Sudley Mini Beast Safari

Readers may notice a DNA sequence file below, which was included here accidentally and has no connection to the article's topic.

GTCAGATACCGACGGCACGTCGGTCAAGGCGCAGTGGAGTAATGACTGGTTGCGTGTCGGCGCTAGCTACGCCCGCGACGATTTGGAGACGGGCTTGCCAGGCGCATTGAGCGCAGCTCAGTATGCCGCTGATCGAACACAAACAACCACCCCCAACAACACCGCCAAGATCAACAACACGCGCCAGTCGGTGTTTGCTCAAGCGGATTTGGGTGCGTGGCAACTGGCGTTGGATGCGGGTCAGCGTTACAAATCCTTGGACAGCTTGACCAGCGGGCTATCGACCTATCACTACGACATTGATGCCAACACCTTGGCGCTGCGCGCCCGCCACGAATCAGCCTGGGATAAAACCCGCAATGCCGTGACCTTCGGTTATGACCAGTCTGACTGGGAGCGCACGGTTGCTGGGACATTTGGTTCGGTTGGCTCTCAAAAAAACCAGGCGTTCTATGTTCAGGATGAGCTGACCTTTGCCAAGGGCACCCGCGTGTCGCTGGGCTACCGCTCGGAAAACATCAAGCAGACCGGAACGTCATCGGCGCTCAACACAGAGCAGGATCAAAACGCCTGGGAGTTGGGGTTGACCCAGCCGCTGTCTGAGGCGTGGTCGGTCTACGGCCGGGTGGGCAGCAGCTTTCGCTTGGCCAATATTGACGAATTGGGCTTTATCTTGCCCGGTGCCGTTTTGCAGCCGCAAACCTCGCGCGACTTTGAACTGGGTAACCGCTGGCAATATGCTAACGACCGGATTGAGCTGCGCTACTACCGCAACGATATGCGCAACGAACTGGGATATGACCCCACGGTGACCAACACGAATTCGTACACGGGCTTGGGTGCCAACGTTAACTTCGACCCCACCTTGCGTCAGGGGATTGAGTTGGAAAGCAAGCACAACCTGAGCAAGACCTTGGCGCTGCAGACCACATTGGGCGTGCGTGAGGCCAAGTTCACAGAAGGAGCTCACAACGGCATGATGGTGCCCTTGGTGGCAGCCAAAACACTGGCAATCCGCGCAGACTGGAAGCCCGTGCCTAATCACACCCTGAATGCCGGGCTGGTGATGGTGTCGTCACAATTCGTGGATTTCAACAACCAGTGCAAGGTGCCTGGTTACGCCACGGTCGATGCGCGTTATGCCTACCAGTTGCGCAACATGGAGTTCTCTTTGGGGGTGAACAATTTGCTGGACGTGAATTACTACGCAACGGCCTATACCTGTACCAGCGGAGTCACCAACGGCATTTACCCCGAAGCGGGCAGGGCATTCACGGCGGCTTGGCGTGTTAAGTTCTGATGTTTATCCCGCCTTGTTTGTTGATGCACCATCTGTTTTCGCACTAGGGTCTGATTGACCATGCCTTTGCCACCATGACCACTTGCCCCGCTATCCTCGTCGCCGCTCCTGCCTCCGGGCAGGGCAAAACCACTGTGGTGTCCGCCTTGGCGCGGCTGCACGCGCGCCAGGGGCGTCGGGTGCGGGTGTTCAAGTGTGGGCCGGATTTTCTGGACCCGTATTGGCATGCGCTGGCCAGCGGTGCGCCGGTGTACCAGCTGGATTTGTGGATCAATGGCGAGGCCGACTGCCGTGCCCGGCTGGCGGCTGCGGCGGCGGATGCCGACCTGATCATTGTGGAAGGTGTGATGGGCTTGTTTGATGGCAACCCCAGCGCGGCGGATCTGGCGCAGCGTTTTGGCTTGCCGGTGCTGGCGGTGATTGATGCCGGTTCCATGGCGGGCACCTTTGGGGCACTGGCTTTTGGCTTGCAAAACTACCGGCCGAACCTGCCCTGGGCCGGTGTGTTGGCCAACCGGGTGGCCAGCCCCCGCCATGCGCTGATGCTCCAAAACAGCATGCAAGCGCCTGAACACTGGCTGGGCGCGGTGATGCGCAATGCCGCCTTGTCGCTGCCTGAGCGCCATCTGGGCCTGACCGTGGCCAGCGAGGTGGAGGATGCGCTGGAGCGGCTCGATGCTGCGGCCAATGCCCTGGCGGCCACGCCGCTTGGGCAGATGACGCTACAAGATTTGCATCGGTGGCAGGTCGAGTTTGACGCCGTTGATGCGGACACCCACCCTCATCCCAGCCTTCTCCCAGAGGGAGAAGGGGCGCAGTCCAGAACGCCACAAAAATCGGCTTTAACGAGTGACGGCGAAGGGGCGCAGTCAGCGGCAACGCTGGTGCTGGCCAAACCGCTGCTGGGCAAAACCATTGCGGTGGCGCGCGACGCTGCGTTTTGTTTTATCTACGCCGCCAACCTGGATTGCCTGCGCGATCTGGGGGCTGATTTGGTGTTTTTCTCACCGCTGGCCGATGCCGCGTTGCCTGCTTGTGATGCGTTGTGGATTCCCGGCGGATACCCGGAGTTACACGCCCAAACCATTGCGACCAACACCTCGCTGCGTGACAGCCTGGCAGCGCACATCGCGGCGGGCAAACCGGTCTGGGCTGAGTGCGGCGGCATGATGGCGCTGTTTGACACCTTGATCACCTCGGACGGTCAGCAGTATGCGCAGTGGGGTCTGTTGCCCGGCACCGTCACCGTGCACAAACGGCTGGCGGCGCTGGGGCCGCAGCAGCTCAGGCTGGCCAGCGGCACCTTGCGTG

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Picture of a harlequin ladybird on a leaf A harlequin ladybird Here's a post from Simon who is Visitor Host at Sudley House: "Several local primary schools recently had the chance to go on a "Mini Beast Safari" around the grounds of Sudley House. The leader of the expedition was Paul Finnegan from the Education Team at the Bug House at the World Museum. Paul delighted both the pupils and teachers alike with information about the many species that can be found throughout the beautiful estate that surrounds Sudley House. Amongst other methods, pupils learnt how to “beat a tree” and how to “sweep” long grass to help them collect a wide variety of creatures. One of the most interesting, and certainly for the teachers, eye-opening facts was that woodlice are edible.  However I wouldn’t recommend trying this without a responsible adult! The woodlouse is a crustacean and a relative of sea-creatures such as the prawn, shrimp and crab; although Paul said that the woodlouse is much, much cleaner than a prawn!! Apparently woodlice have been used to make a simple sauce by the French! Some interesting invertebrate species found during the Sudley bug hunts were: Harlequin ladybird (the most common ladybird species at this site) 7 spot ladybird 2 spot ladybird 10 spot ladybird 22 spot ladybird Orange ladybird. Paul found the first record of this species in Liverpool around 7 years ago and has found it every year since. Platyarthrus hoffmannseggi (a 3mm long small white Woodlouse found in black garden ants nests) Tree Bumblebee (Bombus hypnorum). Incredibly, Paul found 2 adult bees feeding on Rhododendron flowers and then found a complete nest. This was the highlight of the week. Tree Bumblebees turned up in the UK in 2001 on the Hampshire/Wiltshire border. They had flown over from parts of Continental Europe. By 2007 it had spread extensively. Last year he found 1 adult male bee during the Bug Hunts. My personal favourite insect found, was the click beetle. A brownish creature about a couple of centimetres long, the click beetle provided the pupils with great entertainment. When placed on it’s back, the insect “clicks” its body and flings itself high in the air! Reminded me of the little “Mexican jumping beans” you used to be able to buy."